While I am those many things and more, what I’m not is the kind of guy who finds much use in fasting, penance, atonement, and self-denial. Hair shirts and self-flagellation just don’t fit into my view of the world and how I want to experience it. I don’t think, if there is an all knowing and all powerful God above, that He cares if we stop eating chocolate for the next 39 days. If I’m going to believe there’s a grand architect to this universe of ours, I have to believe that running it involves a little more focus on the big picture than worrying over what one individual, in one minor species, on a small planet, circling a insignificant star, in the outer spiral arm of a unremarkable galaxy is putting in his belly.

Argument nullification…

Although I’ve been disengaged from most of the week’s news and social media content, I haven’t been able to completely avoid the plethora of posts that insist “you can’t be a Christian if you do or believe ‘X'”. I also observe that this kind of comment is posted often by people who decry the influence of religion in government.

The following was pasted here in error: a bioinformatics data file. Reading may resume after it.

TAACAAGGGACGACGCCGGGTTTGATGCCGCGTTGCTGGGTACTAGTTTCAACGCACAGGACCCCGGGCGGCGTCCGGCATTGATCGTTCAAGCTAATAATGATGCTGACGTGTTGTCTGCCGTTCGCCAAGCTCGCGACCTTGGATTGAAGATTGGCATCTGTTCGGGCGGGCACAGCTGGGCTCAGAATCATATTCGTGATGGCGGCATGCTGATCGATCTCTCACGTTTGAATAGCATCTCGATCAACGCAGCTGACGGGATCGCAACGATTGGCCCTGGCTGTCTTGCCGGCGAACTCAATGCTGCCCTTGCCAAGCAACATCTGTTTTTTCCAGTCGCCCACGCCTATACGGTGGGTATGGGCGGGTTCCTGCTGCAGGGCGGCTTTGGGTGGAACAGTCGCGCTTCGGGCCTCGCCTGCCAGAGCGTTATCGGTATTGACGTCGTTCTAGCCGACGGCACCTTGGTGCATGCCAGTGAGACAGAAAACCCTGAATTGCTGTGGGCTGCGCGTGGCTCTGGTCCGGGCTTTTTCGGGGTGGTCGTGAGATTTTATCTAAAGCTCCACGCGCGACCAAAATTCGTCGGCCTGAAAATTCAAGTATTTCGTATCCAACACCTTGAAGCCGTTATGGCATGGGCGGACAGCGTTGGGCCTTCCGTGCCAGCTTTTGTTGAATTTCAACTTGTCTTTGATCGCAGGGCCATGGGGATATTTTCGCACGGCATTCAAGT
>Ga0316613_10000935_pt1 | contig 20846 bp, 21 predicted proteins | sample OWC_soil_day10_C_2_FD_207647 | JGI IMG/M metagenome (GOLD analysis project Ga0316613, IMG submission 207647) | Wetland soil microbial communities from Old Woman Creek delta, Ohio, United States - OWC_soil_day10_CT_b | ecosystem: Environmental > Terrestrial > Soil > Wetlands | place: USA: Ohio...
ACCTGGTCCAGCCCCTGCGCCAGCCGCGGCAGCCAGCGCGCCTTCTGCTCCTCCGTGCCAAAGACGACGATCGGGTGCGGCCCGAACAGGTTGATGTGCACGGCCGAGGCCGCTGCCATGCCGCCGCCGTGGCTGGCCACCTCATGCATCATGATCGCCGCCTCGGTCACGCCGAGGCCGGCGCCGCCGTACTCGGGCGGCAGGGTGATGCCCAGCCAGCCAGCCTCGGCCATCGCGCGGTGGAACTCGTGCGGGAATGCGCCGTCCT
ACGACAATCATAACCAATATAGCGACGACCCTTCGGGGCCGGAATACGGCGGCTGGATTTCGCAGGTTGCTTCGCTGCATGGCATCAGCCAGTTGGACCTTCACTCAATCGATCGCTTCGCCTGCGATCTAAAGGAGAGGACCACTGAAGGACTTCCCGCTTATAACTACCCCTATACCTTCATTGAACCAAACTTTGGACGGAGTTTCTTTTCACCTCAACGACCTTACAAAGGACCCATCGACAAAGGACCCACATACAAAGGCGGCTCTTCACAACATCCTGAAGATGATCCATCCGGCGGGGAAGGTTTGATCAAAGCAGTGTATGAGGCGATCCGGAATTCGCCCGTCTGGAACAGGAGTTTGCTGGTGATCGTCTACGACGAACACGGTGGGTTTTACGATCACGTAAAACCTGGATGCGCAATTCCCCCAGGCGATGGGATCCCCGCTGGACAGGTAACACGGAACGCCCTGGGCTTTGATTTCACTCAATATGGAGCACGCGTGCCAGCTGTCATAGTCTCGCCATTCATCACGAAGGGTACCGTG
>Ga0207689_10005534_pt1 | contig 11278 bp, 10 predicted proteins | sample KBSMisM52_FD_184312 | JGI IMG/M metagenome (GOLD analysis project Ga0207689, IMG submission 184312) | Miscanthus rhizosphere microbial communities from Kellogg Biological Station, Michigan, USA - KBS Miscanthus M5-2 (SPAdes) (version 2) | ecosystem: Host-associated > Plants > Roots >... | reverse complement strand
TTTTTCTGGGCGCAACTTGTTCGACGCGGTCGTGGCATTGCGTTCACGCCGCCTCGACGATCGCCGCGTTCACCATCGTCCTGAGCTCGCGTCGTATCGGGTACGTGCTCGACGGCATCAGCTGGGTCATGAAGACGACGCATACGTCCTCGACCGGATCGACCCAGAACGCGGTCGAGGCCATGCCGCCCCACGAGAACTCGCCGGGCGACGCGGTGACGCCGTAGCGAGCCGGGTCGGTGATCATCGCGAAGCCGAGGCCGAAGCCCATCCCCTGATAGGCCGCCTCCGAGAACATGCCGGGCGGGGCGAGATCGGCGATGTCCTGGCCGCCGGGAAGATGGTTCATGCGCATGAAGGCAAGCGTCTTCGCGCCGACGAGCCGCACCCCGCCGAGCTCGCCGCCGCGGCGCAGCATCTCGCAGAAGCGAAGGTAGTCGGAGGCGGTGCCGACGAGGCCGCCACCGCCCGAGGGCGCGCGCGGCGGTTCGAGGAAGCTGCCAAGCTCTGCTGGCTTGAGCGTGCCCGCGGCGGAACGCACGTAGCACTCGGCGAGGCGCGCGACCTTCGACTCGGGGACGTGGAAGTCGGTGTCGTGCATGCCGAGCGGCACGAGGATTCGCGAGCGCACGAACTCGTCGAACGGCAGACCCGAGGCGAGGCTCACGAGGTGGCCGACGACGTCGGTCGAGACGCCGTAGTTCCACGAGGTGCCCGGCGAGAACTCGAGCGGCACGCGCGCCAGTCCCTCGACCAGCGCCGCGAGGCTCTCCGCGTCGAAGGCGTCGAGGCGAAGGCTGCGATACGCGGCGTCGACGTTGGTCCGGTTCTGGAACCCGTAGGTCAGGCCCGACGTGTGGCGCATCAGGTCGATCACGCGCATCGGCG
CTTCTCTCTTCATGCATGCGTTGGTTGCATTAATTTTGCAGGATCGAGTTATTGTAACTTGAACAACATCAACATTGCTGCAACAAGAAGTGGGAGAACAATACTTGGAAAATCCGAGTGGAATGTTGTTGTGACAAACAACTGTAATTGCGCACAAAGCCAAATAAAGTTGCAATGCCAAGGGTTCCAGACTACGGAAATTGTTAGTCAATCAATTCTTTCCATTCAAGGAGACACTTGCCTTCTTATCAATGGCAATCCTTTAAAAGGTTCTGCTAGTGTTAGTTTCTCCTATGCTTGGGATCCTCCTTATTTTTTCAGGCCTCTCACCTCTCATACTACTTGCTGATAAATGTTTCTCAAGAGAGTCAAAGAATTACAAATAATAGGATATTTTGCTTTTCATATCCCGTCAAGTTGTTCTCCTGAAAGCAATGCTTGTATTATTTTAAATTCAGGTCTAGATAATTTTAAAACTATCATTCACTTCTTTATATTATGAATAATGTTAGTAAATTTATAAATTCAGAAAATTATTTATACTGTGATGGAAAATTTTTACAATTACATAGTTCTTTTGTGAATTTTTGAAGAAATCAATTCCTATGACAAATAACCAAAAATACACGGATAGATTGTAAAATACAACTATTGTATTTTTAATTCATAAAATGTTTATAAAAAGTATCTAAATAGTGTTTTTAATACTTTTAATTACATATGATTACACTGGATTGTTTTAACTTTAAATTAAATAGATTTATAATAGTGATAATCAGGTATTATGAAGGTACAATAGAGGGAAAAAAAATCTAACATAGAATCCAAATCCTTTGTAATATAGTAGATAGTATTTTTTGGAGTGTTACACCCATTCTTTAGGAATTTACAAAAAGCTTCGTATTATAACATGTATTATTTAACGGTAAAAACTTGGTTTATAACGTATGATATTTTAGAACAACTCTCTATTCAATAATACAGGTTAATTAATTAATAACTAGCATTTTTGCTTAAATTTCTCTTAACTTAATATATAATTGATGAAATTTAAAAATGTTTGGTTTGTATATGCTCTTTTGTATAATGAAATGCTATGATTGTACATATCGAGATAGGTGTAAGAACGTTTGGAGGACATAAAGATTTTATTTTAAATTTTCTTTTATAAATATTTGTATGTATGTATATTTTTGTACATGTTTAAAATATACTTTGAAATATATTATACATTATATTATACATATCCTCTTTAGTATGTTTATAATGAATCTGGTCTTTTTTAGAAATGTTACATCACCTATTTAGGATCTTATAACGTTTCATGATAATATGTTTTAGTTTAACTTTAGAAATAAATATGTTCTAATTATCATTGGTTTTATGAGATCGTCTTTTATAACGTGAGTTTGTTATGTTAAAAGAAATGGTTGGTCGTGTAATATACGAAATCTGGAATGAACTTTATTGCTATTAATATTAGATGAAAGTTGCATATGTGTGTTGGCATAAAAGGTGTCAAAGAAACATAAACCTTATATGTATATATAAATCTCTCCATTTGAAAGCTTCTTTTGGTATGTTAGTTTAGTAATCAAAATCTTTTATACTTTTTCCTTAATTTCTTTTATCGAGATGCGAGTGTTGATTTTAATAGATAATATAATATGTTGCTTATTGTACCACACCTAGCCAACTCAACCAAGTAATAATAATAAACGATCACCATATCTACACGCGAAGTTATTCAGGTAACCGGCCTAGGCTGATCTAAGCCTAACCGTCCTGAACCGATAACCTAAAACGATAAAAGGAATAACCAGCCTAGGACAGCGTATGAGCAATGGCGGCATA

Maybe you see where I’m going with this. Arguing that elected leaders should “act like Christians” and in the next breath insist that religion has no role in government tends to nullify at least one if not both of your positions. If you’re going to criticize intellectual inconsistency from a place of intellectual inconsistency I’m going to struggle with your argument. But maybe that’s just me.